Buda and Pest were actually two separate cities until the 1800s when the first permanent bridge was erected, connecting them. Buda, which lies to the west, is hilly and feels ancient. Pest, on the east bank, is flat, more modern and busier. The two souls inhabiting the same body make the place feel at the same time young and old, sleepy and vibrant.

If you have a couple of hours to spend on a stopover or something, I’d highly recommend you cross over to Buda, climb up to the statue of Szent Gellért then keep going to the Citadella and take in the view. Don’t worry about making it back for your train because you’ll decide not to go wherever you were headed.

The baths are incredible, nightlife is fantastic, the cafes are wonderful, architecture is breathtaking, history is expansive, public transit is  efficient. The city has a lot of everything.

Take, for example, the Vörösmarty tér. On the north is St. Stephen’s church, built over approximately sixty years during the 1800s. Construction was delayed because it collapsed and was rebuilt. The church houses the mummified hand of the sainted namesake and first king of Hungary who lived around 1000AD. Walk a bit south and you can have a delicious coffee and torte at the famous Gerbaud cafe. With over 150 years of serving such delights, they’ve had ample time to get it right. Then continue down the Vici utca for the city’s main shopping district, ending at the Central Market where you can get fresh and dried food as well as some souvenirs of your stay.

And that says nothing about the open air parks, the thermal baths and saunas, the ruins, the spectacular city views, etc. Budapest is one of the fantastic places in the world.

Bratislava, Slovakia

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In the movie Eurotrip, Bratislava is pictured as a run-down city, devoid of culture and stuck in a post-Soviet state of perpetual slum. In reality, it is a city with many old buildings, well-manicured pedestrian alleys and cobbled streets lined with cafes. Its availability to tourists rivals some of Europe’s top destinations. As a part of the Schengen Agreement, travelers are allowed unfettered passage from full EU states. Nearly everywhere accepts Euros as currency.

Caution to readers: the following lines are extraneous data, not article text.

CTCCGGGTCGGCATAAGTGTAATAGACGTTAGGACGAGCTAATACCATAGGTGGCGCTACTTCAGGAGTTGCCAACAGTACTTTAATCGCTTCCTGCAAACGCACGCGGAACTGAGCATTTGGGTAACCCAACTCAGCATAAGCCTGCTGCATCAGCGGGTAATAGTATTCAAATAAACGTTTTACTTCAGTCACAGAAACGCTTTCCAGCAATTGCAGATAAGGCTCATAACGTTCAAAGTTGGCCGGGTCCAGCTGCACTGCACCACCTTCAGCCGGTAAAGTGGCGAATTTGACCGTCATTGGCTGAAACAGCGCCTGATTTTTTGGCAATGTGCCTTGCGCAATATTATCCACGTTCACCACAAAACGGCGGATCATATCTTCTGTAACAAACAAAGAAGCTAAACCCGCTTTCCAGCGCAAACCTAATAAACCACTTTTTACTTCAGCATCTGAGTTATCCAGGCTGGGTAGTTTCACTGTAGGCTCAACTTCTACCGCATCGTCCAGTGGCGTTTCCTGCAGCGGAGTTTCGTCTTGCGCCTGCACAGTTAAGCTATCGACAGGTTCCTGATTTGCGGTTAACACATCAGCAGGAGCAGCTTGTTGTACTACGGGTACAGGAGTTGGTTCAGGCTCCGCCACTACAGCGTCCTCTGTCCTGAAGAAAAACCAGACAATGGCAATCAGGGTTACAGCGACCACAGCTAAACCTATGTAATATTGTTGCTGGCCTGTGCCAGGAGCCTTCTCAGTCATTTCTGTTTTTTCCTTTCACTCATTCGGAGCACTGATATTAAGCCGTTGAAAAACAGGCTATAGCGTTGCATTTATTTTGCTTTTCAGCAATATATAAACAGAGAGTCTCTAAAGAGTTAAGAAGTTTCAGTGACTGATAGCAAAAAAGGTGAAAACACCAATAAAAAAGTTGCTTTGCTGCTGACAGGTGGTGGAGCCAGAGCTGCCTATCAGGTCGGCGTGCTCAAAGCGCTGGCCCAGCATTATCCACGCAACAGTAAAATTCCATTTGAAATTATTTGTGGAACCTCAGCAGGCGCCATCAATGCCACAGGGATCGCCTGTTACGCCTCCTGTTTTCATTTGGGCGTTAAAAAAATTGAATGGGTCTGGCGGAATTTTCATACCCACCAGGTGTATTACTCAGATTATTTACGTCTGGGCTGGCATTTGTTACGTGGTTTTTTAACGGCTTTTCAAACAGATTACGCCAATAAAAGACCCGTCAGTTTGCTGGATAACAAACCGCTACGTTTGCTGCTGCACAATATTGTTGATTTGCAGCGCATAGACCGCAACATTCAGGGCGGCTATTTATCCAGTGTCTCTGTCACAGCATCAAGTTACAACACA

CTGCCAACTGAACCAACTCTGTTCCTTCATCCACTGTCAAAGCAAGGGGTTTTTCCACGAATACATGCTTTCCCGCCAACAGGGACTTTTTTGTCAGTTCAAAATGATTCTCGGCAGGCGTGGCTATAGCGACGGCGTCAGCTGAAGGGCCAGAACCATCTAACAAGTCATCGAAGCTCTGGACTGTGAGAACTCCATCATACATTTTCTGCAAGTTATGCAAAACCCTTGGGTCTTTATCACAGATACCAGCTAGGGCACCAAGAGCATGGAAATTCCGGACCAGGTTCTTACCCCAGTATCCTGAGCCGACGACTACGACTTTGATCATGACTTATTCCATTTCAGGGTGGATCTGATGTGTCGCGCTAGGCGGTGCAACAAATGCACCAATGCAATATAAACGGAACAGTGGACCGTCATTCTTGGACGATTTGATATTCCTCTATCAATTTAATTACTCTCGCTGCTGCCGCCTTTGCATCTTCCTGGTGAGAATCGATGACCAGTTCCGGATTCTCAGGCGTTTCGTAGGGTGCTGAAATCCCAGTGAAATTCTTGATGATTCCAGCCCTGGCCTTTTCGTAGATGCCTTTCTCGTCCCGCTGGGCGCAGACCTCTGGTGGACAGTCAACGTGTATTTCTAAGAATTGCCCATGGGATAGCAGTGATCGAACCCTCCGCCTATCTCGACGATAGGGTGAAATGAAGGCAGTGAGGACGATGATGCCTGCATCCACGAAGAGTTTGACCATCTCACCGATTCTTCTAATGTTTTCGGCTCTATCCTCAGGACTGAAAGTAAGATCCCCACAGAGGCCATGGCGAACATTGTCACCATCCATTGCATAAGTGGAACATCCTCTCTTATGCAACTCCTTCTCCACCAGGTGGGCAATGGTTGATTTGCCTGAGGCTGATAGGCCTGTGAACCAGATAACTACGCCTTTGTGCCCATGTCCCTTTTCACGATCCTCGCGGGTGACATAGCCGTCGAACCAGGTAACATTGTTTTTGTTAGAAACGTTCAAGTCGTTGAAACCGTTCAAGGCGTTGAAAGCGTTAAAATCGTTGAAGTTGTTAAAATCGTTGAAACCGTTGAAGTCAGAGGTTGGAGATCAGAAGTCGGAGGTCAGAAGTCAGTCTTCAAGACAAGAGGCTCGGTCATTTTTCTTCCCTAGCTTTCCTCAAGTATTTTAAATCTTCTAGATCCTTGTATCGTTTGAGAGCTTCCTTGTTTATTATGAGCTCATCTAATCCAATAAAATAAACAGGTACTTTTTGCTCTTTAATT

I took a day-trip to the Slovakian capital with a native Vienan who’d never been. This is somewhat surprising, as the capital cities are the closest of all except the Republic of Congo and Democratic Republic of Congo. But they’re on opposite river banks and are essentially the same city so I consider that cheating.

Bratislava has a small old town on the North side of the Danube river, as well as the aforementioned Soviet-era buildings on the South side. The Novy Most, or “new bridge” separates the two and was a typical Soviet-style massacre of history for hideousness. They tore down quite a bit of the old city below the castle, including pretty much the entire Jewish quarter. But they did put a UFO-shaped restaurant on top of the off-kilter main posts of the bridge.

Bratislava must be the city with the highest per-capita fountain population in the world. There are dozens and dozens, ranging in age from under construction to several hundred years old. Some are sculpted figures and others are simply water shooting from a pool. It’s a bit odd. They’ve also got some odd statues. I’d have taken pictures but my camera was locked up in a Viennese hostel.

A giant castle overlooks the city. It sits atop a large and steep hill. Climbing it in the warm temperatures was worth it, I’m told. Unless it happens to be closed for renovations as it was when I went.

But the day wasn’t lost because the cafes and restaurants were quite good. Prices are about half of what they are in Vienna, as well. A nice respite from the empty wallet feeling you get from Western Europe.

Melk, Krems and the Danube